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February 16, 2012

Leaving Berlin by Britt Holmstrom

Leaving Berlin by Britt Holmstrom opens with an epigraph from Carol Shields’ The Stone Diaries: “It is inevitable that each of us will be misunderstood; this it seems, is part of twentieth-century wisdom.” Which sets up two expectations that Holmstrom takes care to meet, the first that these are stories about (dis)connections between people, and also that we’re entering a Shieldsian universe.

And indeed, Holmstrom writes with a similar approach to the short story to Shields’. Her narrators are omniscient, she’s an orchestrator, she doesn’t go in for plot and explosions, and her stories aren’t linear at all. Instead they’re structured like nesting boxes, each story holding other stories inside to be unpacked, and inside those are stories more. So that an single story here can consist of two women sorting their laundry who’ve never had an intimate conversation, or strangers sitting in a train station waiting room, or two women sitting beneath the Eiffel Tower who don’t say a word to one another, and yet feelings, misapprehensions, misunderstandings, and prejudices cause  characters to delve deep into their own histories, and whole stories are spun (and stories upon stories). Much like, just say, a story can be written about the absurd sight of an older woman in short-shorts unabashedly mowing her lawn.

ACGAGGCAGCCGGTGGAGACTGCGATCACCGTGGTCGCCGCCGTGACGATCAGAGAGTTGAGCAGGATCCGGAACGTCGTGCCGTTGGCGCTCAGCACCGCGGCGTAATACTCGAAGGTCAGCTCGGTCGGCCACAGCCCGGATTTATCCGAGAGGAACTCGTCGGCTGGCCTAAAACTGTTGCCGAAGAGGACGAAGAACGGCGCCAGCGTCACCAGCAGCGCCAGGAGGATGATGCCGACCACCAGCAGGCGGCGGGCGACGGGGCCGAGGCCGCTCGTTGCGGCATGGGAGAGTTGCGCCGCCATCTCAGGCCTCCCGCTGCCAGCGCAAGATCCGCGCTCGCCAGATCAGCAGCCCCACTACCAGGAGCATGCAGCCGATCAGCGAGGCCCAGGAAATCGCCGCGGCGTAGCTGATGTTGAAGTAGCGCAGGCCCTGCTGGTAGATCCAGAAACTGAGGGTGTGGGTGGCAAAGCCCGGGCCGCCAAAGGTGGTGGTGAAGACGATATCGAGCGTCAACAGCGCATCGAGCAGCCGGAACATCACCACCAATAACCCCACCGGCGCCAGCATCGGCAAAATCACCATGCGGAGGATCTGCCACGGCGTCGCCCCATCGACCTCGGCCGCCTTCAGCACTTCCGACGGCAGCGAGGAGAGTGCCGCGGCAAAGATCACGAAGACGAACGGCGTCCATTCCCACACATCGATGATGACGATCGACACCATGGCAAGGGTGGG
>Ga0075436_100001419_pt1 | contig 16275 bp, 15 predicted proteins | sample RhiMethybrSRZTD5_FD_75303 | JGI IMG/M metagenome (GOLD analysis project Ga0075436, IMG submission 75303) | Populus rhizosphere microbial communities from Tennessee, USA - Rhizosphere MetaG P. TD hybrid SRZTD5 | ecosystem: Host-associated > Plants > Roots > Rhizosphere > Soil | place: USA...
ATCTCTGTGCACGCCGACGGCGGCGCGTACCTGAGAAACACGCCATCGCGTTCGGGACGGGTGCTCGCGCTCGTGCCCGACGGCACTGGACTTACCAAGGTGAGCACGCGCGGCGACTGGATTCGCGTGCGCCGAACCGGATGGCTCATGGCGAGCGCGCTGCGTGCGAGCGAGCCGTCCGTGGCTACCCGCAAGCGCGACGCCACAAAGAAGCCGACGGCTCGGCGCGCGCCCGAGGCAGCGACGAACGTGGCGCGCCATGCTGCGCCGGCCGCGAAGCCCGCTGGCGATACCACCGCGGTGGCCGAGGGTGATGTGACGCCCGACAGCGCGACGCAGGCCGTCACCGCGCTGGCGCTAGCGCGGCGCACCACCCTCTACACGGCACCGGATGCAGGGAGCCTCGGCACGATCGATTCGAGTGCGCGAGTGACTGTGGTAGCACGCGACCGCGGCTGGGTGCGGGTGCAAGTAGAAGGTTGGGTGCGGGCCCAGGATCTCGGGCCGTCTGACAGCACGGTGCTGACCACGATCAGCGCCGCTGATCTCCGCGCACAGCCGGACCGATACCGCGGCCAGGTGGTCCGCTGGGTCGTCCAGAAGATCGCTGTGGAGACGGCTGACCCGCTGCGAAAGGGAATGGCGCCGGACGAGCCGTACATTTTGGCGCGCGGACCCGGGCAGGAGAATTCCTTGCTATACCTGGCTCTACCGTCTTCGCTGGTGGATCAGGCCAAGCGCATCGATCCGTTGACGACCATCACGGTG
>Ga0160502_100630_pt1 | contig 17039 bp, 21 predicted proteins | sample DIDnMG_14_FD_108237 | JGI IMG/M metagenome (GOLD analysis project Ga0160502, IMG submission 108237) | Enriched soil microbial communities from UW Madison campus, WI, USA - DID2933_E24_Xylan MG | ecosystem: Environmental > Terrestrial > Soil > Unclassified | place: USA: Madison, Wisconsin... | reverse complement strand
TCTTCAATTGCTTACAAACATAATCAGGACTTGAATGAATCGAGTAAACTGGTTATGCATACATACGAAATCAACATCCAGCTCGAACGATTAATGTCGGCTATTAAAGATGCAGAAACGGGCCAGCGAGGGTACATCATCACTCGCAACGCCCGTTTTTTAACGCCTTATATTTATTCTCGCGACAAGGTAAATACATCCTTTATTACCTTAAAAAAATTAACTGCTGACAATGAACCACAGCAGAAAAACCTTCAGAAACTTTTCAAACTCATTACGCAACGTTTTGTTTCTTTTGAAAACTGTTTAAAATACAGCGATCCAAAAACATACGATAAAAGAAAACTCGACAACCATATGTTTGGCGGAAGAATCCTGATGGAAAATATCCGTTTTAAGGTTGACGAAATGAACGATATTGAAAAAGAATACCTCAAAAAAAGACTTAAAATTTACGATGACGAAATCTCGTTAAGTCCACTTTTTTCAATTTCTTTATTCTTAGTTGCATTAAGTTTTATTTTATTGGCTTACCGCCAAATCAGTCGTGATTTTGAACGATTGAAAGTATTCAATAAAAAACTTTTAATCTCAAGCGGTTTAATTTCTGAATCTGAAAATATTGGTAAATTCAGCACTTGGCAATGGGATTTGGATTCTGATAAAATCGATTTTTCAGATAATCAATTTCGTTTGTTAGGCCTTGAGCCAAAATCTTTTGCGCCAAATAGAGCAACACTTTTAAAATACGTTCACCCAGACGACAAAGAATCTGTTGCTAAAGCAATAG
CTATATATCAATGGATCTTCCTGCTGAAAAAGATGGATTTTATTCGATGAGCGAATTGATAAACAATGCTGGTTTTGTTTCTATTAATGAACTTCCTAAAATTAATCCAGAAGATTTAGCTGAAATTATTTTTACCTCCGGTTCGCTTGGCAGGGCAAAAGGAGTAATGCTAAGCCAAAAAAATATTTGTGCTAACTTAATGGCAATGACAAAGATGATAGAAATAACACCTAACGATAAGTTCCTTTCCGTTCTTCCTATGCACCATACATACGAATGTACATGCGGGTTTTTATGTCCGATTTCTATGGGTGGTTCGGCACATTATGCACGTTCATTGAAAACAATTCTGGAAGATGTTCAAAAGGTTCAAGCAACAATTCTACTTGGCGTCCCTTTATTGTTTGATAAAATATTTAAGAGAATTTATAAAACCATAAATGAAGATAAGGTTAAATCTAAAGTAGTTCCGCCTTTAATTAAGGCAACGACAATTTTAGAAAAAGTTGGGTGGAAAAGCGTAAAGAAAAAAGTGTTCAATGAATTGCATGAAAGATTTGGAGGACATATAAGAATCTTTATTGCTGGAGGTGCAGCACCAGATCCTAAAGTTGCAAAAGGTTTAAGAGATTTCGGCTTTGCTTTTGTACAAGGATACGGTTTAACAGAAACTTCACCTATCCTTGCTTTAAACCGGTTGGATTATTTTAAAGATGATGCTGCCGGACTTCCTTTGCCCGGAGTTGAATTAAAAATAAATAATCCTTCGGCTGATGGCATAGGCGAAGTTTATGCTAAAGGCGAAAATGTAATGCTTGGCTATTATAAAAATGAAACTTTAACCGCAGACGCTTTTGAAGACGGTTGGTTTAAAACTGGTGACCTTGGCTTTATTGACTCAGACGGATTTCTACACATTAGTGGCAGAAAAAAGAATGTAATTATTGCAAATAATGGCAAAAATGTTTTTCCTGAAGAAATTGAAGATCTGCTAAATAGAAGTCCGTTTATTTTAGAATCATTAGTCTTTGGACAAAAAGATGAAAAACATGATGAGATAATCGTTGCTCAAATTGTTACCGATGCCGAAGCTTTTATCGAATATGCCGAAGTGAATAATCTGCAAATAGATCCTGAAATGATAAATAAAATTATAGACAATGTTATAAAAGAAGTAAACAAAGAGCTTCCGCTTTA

These stories are connected by their characters, who are usually unassuming women whose simple theories of the universe are being tested; by their geographies, which are usually small Canadian cities, or European cities as envisioned by the inhabitants of small Canadian cities; by the references to art, artists, music and musicians which recur throughout; and by the marriages, which are usually passionless and horrible. And the connections between women, positive or otherwise. And I absolutely knew I loved this book with “The Company She Kept”, about a group of office mates who become obsessed with a colleague who spins preposterous stories about her exotic life which can never be quite proven false, though the women all know she’s lying, of course. But why does she go to so much trouble to do so? Why would you borrow a punch bowl if you were never going to use it? And as these questions are endlessly fascinating, these women’s fascination takes them beyond limits of their comfort, changing the course of their lives in the process.

“Under the Eiffel Tower” is an exercise on the distance between the way we see ourselves and how others see us, about Carol, a woman whose fear of heights kicks in at the last minute and she’s left to sit and wait as her husband and their party ride to the top of the Eiffel Tower. On a nearby bench is a woman who is probably a Gypsy, though that idea makes Carol uncomfortable. Is it racist to suppose someone is a Gypsy? And thoughts of this woman take her back to a story her mother told from her own childhood in Denmark about playing with Gypsy children, which leads Carol to a story from her own life about a brief (and uncharacteristic) love affair years ago with a fellow traveler who gave her a St. Christopher medal she wears around her neck (though the story of why he gave it to her is not so straightforward). And it’s the medal now that a small boy has his eye on, a Gypsy boy who’s already had the never to ask her for her change, a boy who Carol assumes must belong to the woman on the bench beside hers. Though is that a racist thought too? And as Carol gets up and finally walks away, it is revealed that Carol’s judgments of the woman and boy have been right and wrong in the most shocking ways.